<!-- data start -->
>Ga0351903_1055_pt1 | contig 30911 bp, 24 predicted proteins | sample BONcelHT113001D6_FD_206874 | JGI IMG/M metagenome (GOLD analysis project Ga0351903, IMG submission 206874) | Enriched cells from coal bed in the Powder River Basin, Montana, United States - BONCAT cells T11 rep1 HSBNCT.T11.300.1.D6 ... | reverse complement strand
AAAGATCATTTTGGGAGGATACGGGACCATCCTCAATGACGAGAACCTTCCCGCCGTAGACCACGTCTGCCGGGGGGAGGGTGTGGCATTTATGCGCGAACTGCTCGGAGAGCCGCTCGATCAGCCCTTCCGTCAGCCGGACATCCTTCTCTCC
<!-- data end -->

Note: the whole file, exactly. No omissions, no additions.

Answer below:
>Ga0351903_1055_pt1 | contig 30911 bp, 24 predicted proteins | sample BONcelHT113001D6_FD_206874 | JGI IMG/M metagenome (GOLD analysis project Ga0351903, IMG submission 206874) | Enriched cells from coal bed in the Powder River Basin, Montana, United States - BONCAT cells T11 rep1 HSBNCT.T11.300.1.D6 ... | reverse complement strand
AAAGATCATTTTGGGAGGATACGGGACCATCCTCAATGACGAGAACCTTCCCGCCGTAGACCACGTCTGCCGGGGGGAGGGTGTGGCATTTATGCGCGAACTGCTCGGAGAGCCGCTCGATCAGCCCTTCCGTCAGCCGGACATCCTTCTCTCC